"We'll talk later," she said. She was still crying. She turned and walked toward her car. It was a Volvo wagon, a much more sensible choice than his. She looked good, his wife, but she was getting older. They were both getting old. They were in their forties. He was forty-six, already too old for the adoption rules for a lot of countries.

He took the ticket off the windshield and got into his car: twenty-five dollars for the privilege of parking illegally in Brookline to find out they were not getting a new member of the family. It was his fault. It was all his fault, right? Or was it a stupid rule, this rule about a drug arrest--one fucking joint, disturbing the peace, twenty-five years ago? He should have been a lawyer. If he had been a lawyer maybe he could have "disappeared" his record. The United States was a petty country to arrest people for marijuana. It was a stupid country not to value schools. He worked hard. His wife worked harder. He needed to lighten up a little. He took his wallet out. In it, he still kept a joint. He had some matches in the glove compartment. The minute he took a hit, he felt better. He pulled a Harpoon Ale out of the bag on the floor and opened it up. "That's the ticket," he said. He put the joint in the ashtray and pulled out onto the street and turned on the radio. Some guy was talking about how optimists were more successful and well-adjusted. Maybe that was his problem. He wasn't optimistic. He was picturing the little girl's face as he went through a light just as it was turning red. He and his wife had come up with a list of names: Lucia, Maria, Rosa, Isabella. Now, it was as if they had lost a child or maybe she had lost them. He shook his head. He saw a cruiser pull up behind him with the flashers going. He hit the brakes and pulled over spilling the beer onto his coat. He put the half empty beer back into the carton and hit the button to open the window.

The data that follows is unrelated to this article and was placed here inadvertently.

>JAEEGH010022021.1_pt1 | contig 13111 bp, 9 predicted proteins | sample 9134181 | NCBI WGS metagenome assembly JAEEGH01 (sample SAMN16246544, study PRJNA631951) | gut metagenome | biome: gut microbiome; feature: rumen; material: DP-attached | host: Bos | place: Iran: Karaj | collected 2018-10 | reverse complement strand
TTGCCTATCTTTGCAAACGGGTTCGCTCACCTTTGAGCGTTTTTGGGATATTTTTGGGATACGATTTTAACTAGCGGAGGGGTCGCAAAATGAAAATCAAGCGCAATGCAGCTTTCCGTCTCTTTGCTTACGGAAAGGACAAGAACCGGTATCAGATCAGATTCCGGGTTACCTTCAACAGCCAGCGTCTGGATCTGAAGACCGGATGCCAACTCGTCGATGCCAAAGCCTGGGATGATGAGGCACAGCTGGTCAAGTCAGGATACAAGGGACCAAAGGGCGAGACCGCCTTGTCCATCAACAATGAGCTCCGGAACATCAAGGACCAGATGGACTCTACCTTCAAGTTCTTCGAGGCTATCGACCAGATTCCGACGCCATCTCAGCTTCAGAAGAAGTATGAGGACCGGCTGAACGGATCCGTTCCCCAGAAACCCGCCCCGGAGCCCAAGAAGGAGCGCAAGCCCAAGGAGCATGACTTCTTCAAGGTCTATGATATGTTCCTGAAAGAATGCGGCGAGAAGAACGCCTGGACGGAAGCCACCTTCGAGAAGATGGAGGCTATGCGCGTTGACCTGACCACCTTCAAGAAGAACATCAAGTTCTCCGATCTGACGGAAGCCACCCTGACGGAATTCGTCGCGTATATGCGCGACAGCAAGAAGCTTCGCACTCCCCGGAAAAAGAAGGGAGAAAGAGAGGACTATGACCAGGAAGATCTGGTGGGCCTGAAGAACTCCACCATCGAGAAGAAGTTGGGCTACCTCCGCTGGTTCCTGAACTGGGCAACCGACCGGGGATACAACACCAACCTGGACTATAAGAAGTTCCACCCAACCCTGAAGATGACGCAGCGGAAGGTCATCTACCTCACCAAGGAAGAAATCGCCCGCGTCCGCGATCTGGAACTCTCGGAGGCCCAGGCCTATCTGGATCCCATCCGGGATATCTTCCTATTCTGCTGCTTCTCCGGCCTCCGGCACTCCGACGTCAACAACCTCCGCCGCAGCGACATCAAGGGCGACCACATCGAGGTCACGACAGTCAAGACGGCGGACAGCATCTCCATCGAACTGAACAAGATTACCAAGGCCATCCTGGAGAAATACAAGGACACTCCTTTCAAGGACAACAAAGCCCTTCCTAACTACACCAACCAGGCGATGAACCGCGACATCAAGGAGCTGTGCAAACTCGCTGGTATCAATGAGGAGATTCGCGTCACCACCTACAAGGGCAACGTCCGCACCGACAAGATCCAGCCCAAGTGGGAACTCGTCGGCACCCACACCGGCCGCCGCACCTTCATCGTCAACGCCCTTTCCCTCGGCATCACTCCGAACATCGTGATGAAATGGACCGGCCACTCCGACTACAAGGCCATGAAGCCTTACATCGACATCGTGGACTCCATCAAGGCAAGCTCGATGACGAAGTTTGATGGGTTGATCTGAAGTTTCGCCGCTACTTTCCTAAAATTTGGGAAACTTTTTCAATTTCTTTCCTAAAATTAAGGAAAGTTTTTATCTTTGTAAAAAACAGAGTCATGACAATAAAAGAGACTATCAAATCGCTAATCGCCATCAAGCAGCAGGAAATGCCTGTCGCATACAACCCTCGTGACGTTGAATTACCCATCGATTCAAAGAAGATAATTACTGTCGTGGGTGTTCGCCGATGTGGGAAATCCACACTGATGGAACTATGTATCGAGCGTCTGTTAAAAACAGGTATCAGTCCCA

"Could I see your license and registration, sir?" The cop stood looking down at him.

As Nick handed his information to him, the cop sniffed. Then he noticed the open beer. "Step out of the car, sir," he said. He put one hand over his gun while he reached for his handcuffs.

"Come on," Nick said laughing. "What are you going to do? Arrest me?"